RELIGIONLAW: approval required (072A8385)
mgraber at GVPT.UMD.EDU
Thu Nov 7 13:08:31 PST 2002
Question: Can we _kill_ terrorists under at least some circumstances
battlefield, self-defense, etc.)? If so, by what non-superstitious
reason would a particular method of _burial_ be proscribed?
This has always struct me as the wrong question for two reasons. First,
numerous circumstances exist where it may be justifiable and
constitutional to kill innocent civilians (think of Robert Nozick's
hypothetical where the Nazis strap babies on their
tanks as they roll into France). I presume those who think that one may
take actions that will knowing kill the babies thinks that because you
can kill the babies, you can their desecrate their bodies afterwards.
Second, and more relevant to constitutionality, constitutional wrongs
necessarily the worse things that can happen to people. For example, it
is quite possible that the government can constitutionally draft me,
assign me to a combat unit, and assign that combat unit to a suicide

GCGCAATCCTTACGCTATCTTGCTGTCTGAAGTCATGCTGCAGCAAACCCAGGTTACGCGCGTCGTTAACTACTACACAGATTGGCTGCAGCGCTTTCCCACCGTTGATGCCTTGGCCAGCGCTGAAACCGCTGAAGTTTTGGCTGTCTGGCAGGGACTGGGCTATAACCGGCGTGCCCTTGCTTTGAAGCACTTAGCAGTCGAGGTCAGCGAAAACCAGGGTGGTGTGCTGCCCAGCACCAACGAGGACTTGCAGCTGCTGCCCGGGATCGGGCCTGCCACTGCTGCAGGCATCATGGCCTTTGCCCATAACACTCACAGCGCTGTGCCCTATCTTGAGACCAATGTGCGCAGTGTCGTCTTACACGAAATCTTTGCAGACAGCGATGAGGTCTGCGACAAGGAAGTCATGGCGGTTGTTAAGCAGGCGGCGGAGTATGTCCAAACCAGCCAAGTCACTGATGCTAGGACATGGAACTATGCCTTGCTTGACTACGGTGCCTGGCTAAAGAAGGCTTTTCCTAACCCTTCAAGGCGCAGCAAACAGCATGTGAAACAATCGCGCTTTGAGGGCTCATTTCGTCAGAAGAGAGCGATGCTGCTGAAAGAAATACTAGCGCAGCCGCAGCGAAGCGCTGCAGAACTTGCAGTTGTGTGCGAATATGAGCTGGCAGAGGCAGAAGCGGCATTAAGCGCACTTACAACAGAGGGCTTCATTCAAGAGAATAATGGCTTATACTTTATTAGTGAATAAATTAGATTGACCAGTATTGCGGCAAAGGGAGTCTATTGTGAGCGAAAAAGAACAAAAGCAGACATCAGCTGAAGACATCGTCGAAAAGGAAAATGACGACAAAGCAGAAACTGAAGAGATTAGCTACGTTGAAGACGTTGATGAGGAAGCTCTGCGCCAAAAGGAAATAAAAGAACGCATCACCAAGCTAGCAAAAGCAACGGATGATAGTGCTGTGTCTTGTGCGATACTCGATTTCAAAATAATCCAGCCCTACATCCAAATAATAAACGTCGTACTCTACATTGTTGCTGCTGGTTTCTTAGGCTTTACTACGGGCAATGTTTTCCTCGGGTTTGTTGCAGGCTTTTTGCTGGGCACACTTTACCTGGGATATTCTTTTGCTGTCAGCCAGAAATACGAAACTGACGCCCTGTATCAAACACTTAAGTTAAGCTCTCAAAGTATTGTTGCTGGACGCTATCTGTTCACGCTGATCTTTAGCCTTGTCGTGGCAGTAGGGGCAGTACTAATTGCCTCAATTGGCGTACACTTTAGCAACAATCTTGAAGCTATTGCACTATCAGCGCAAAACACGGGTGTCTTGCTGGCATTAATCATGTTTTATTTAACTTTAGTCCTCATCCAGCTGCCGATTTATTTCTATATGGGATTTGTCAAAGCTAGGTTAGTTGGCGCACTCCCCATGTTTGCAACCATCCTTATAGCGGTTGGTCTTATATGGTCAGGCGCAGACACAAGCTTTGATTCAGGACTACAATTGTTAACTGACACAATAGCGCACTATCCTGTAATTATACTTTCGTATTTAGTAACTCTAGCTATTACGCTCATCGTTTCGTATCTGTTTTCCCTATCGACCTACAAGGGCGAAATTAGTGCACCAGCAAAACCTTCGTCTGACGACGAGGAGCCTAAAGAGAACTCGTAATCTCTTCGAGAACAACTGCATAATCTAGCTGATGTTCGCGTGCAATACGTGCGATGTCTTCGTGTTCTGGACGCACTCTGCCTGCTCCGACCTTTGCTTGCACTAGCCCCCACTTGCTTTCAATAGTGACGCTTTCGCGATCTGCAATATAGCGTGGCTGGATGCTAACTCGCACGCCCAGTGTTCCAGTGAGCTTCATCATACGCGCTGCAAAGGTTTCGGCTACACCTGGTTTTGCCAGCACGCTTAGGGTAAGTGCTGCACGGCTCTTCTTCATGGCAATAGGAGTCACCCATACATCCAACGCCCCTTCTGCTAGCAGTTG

mission. Nevertheless, the government cannot order me to put up a
Christmas tree in my house.
Moreover, the government cannot say, "well, if we can
constitutionally send you to certain death, surely we can do this to
you." So the mere fact that the constitution permits us to kill persons
who are trying to kill us does not entail that we may desecrate their
bodies. Put simply, the government cannot establish that they are not
violating the religion clauses by demonstrating that they could do a
whole lot worse to you. It may be the case that the religion clauses
(and other constitutional clauses) have certain per se restrictions on
government actions that cause less harm that other government actions
permitted by the constitution. As least the constitutional text and
practice support that inference.
> Mark A. Graber
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